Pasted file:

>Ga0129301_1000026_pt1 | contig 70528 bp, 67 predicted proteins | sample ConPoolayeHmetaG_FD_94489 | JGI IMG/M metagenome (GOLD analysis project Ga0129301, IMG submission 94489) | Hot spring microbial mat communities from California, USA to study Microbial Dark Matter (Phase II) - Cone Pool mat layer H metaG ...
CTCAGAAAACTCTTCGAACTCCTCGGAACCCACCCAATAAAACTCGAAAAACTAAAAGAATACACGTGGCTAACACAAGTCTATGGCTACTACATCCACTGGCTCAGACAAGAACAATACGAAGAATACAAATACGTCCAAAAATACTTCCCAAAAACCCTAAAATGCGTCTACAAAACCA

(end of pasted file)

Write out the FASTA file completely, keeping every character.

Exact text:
>Ga0129301_1000026_pt1 | contig 70528 bp, 67 predicted proteins | sample ConPoolayeHmetaG_FD_94489 | JGI IMG/M metagenome (GOLD analysis project Ga0129301, IMG submission 94489) | Hot spring microbial mat communities from California, USA to study Microbial Dark Matter (Phase II) - Cone Pool mat layer H metaG ...
CTCAGAAAACTCTTCGAACTCCTCGGAACCCACCCAATAAAACTCGAAAAACTAAAAGAATACACGTGGCTAACACAAGTCTATGGCTACTACATCCACTGGCTCAGACAAGAACAATACGAAGAATACAAATACGTCCAAAAATACTTCCCAAAAACCCTAAAATGCGTCTACAAAACCA